By Jeff Gallatin
North Olmsted city police unions have approved a fact-finding report that likely will lead to a new contract between the city and police officials.
With the unions representing the patrol officers, correctional officers and supervisors approving the report during weekend votes, the contract must go to North Olmsted City Council for potential action. A special meeting of the full council was scheduled for last night to discuss the contract in executive session.
City Law Director Michael Gareau Jr. said the report could not be released, saying it was still preliminary in nature. Union officials also declined to discuss the report or contract specifics, noting no formal agreement had been signed yet.
Officials from both the city administration and unions said the agreement was satisfactory given the current state of the economy.
“It’s not perfect, but it’s fair,” said Capt. Mike Kilbane, who represents the police supervisors.
“The officers are satisfied that it’s fair,” Bill Saringer, who represents the patrol officers, said.
“Contract negotiations are never easy,” Safety/Service Director Scott Thomas said. “If you look around the state, it’s still a pretty tough economic climate, and I think all the parties involved realize that. So, I’d say the agreement is fair to all.”
Officials from both sides said they hope to continue to work on upgrading the police department.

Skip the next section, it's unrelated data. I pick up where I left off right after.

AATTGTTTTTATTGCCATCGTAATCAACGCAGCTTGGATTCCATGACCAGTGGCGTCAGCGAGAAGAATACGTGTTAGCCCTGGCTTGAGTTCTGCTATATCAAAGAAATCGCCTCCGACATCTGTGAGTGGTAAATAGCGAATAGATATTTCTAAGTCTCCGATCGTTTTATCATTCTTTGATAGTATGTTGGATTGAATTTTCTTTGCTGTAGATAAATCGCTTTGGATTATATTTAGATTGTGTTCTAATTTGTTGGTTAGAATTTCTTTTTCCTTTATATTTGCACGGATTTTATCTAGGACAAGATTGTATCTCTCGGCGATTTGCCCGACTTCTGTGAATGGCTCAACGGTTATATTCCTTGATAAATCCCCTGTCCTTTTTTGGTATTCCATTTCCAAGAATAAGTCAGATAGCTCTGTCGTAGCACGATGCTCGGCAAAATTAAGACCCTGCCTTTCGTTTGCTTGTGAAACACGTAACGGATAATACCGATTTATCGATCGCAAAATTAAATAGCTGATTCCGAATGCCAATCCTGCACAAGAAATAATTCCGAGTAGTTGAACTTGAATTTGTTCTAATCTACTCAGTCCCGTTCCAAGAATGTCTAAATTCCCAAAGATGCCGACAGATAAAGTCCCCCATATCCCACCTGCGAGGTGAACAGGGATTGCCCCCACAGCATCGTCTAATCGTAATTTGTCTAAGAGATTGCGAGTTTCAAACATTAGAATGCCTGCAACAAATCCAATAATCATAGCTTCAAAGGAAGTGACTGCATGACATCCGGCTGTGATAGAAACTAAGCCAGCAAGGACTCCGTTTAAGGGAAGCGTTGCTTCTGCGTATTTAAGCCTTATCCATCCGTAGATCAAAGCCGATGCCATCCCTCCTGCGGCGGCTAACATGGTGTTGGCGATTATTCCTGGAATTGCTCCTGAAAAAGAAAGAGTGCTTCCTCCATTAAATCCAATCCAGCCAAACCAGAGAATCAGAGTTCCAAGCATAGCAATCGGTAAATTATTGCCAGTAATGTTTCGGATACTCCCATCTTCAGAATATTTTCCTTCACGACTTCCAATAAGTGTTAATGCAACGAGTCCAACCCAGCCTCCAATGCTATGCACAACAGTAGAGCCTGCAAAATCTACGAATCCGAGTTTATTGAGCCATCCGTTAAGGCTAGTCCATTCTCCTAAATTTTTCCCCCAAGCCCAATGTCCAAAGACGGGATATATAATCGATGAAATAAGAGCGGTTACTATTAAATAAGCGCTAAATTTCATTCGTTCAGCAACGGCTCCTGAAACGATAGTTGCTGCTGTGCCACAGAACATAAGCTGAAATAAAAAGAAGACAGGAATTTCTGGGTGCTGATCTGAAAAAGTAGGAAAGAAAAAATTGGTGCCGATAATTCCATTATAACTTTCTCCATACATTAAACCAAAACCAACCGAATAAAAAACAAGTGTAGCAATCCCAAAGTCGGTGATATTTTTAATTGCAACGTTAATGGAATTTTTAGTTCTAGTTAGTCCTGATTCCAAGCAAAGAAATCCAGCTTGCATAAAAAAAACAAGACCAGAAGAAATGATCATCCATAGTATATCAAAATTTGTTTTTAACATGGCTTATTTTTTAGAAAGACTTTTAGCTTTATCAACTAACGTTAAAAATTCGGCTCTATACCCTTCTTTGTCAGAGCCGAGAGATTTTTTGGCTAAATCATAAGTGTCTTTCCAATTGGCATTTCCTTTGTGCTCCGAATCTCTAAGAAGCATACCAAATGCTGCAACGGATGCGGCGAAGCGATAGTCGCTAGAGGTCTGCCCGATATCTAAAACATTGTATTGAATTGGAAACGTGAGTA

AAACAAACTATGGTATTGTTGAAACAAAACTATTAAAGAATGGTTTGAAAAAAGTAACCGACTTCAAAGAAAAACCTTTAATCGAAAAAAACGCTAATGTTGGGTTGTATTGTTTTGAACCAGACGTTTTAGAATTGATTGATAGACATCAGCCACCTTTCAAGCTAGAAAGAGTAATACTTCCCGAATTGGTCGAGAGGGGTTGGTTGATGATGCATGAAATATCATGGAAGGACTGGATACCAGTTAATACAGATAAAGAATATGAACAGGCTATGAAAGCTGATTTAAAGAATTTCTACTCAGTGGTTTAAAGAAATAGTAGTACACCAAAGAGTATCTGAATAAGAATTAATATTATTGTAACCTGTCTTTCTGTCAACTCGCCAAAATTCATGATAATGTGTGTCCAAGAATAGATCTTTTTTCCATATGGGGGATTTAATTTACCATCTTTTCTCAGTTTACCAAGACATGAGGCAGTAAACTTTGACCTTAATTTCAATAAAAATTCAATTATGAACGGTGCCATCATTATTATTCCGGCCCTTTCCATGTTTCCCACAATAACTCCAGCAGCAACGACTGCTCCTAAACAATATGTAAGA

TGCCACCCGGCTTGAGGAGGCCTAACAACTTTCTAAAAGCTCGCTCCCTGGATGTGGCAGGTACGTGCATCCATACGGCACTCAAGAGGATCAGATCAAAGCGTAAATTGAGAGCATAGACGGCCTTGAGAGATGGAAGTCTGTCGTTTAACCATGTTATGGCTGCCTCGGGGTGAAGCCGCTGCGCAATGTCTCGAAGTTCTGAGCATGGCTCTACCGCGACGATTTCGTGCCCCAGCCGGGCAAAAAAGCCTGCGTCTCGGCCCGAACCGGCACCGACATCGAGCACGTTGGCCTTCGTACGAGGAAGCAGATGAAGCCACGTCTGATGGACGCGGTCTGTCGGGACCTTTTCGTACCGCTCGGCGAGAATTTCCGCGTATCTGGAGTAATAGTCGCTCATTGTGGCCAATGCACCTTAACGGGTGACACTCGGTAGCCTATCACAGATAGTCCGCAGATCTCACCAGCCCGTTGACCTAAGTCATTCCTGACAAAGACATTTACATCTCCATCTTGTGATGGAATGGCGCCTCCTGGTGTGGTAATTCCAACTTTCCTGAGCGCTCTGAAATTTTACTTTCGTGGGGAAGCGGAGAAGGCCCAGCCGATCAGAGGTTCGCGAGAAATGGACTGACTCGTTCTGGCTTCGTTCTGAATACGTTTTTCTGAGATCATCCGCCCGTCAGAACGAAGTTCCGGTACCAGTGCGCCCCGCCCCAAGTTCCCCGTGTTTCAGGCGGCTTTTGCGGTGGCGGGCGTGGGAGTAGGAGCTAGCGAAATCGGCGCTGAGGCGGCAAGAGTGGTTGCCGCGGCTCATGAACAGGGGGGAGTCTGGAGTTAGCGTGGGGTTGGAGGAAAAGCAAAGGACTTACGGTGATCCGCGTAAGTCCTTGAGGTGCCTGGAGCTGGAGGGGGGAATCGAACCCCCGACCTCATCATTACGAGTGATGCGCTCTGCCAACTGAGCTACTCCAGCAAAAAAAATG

“There are still ongoing concerns about the manpower levels on the department,” Saringer said. “That’s an ongoing dialogue with the city.”
Thomas also touched on the manpower issue, noting the city and North Olmsted City Schools have reached a tentative agreement in which the schools will pay the majority of police school resource officer Jim Carbone’s salary, with a grant picking up the remainder. Thomas said this will free up enough funds to allow the department to hire another patrol officer. Mayor Kevin Kennedy has said it’s a good example of cooperation between the city and schools and getting the most out of tight budgets.
Kilbane and Saringer both lauded the pending deal for the school resource officer, citing Carbone’s strong relationships with students and the community as a whole.
“Jim has a fantastic relationship with the schools,” Kilbane said. “It’s been beneficial for both the schools and the police department.”
The fact-finding session was held in June after the city and unions were unable to reach agreement on a new contract. The last three-year agreement expired at the end of 2011. That agreement contained concessions ranging from 10 to 15 percent depending upon the officer’s rank, seniority and other criteria. City officials had sought the concessions to help combat the effects of the several-year Great Recession. Both sides had acknowledged that North Olmsted officers pay scales were lowest in the Westshore, with union officials indicating they did not want additional major concessions in a new agreement.